In benefits – as with everything these days – the bottom line comes first.
However much you want to spoil your staff and make them feel your company is one big happy family, your board will want to see a good business case for any changes you make to your benefits strategy.
And as Paul Roberts, healthcare consultant at health insurance provider IHC, says: “In difficult financial times, getting the most for your money is at the top of everyone’s agenda.”
Traditionally, companies tended to wait for something big – a merger or acquisition, or downsizing – to happen before reviewing their benefits strategy. Now, however, it is widely accepted that regular reviews are necessary – perhaps as frequently as every two or three years. And a review doesn’t necessarily mean change. It may simply be your way of proving to your board that you are already offering the best possible package.
A good benefits strategy requires balance. While it needs to make sound business sense, your benefits strategy also needs to be appropriate. You will need a real understanding of which benefits your staff value. And bear in mind that this will change. What constitutes a benefit to a single 20-something won’t necessarily be as popular five years later when they have dependants.
The economy too will have an impact on what people want. Less glamorous benefits, such as luncheon vouchers, which went out of fashion in more prosperous times, may once again appeal to employees. Bear in mind that there will be new benefits available. Above all, ask your staff what they want.
You will need to spell out the value of benefits. Like pensions, they tend to be poorly communicated, meaning that a considerable proportion of your staff may be unaware of the extent of their current benefits. Spell out what is already in place, and the value – both financial and non-financial – of an upgraded package.
Given the state of the economy, you may be under pressure to implement cheap benefits. Some may be of value to staff, but many will not. Don’t bow to board pressure to take the cheapest option.
One of the key business advantages around benefits is their impact on recruitment and retention. The existence of a decent private health insurance package could be the difference between you recruiting the executive you want, and losing them to your main competitor.
Look at your competitors – benchmark your offerings against theirs. Despite today’s economy, you need to be able to offer a competitive benefits package.
Analyse your existing benefits strategy. Do the benefits you offer represent value for money? Are there areas of overlap in what you are offering? This is where it is essential that you have hard data on the financial efficiency of your strategy.
You may find that, particularly if you work for a small company, it makes sense to bring in external benefits experts. As with any consultants, this may prove expensive, and you will need to invest some real time in preparing them. But, especially if you brief them properly, this could save you a considerable amount in the long run.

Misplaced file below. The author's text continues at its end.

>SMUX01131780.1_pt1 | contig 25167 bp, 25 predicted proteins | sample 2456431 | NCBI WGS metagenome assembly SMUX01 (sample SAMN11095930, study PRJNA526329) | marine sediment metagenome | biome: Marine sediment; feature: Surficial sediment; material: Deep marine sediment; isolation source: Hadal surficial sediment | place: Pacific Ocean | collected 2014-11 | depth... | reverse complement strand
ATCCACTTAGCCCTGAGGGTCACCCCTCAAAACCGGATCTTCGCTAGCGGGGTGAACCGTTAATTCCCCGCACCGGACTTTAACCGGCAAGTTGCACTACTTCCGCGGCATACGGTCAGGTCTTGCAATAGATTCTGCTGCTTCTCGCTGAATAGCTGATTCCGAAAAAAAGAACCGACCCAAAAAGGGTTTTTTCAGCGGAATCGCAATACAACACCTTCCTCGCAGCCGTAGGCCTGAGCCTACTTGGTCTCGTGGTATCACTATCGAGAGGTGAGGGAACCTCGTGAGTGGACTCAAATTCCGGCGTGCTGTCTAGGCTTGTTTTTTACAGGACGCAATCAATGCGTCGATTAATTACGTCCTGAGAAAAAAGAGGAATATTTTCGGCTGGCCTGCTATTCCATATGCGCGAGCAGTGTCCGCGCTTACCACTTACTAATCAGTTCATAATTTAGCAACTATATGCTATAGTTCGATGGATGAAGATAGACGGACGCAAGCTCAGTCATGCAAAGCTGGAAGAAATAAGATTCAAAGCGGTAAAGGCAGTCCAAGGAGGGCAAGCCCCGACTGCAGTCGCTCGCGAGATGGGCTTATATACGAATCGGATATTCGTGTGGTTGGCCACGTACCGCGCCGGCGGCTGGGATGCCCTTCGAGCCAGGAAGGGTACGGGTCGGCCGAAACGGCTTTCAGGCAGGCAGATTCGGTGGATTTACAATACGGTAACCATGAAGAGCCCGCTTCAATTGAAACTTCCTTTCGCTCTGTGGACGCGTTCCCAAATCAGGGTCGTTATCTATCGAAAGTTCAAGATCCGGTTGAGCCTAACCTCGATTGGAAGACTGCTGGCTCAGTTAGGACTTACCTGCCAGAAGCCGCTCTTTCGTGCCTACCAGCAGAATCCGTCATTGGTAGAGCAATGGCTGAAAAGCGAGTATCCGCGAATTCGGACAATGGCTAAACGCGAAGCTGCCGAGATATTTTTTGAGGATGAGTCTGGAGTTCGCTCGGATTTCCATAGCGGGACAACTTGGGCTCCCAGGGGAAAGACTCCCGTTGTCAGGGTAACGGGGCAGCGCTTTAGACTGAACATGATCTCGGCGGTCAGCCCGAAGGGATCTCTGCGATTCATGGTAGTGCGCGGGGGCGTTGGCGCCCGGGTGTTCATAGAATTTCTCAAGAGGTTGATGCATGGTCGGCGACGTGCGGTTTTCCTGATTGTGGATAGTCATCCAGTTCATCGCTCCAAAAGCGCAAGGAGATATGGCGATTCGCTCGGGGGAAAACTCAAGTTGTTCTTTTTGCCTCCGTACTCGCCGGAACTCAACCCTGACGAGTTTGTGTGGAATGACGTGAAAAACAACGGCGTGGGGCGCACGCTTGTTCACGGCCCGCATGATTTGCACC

Perhaps the most important aspect of reviewing your benefits strategy is that you do it regularly. It needs to be part of your HR strategy, something that you do as a matter of course.
If you only do five things
Ask your employees what they want
Speak to experts
Understand the market
For more information
Just rewards: reward your staff and reap the benefits, Jamelle Wells, Allen & Unwin, £20.95, ISBN:1865089834
Paul Roberts, healthcare consultant, IHC
What are the biggest challenges?
On the surface of it, reviewing existing staff benefits is an easy way to cut costs, but the benefits world is too complex for the simple price comparison approach which usually accompanies such reviews.
Employers need to talk to independent experts who know the benefits market and can help squeeze the most out of every pound. The key to getting a review right is to focus not just on the price of different staff benefits, but on their value to the workforce.
What should you avoid?
It’s tempting for an employer to review benefits in isolation from their workforce and without expert help. For instance, when private medical insurance is part of the offer, premiums can easily be reduced by increasing excesses. But this can affect the cover for employees’ children, wives or husbands – something they see as particularly valuable. Now is the time to show your workforce that you understand what matters to them, even if you are having to make tough decisions in the interests of the business.
Know your workforce – ask what benefits will make the most difference to them, within realistic limits of what the business can offer.
Make use of your size – offer the benefits which will attract the greatest interest so that you can buy in bulk to reduce costs.
Seek out good, independent advice – shiny new benefits that won’t attract staff are an easy trap to fall into.
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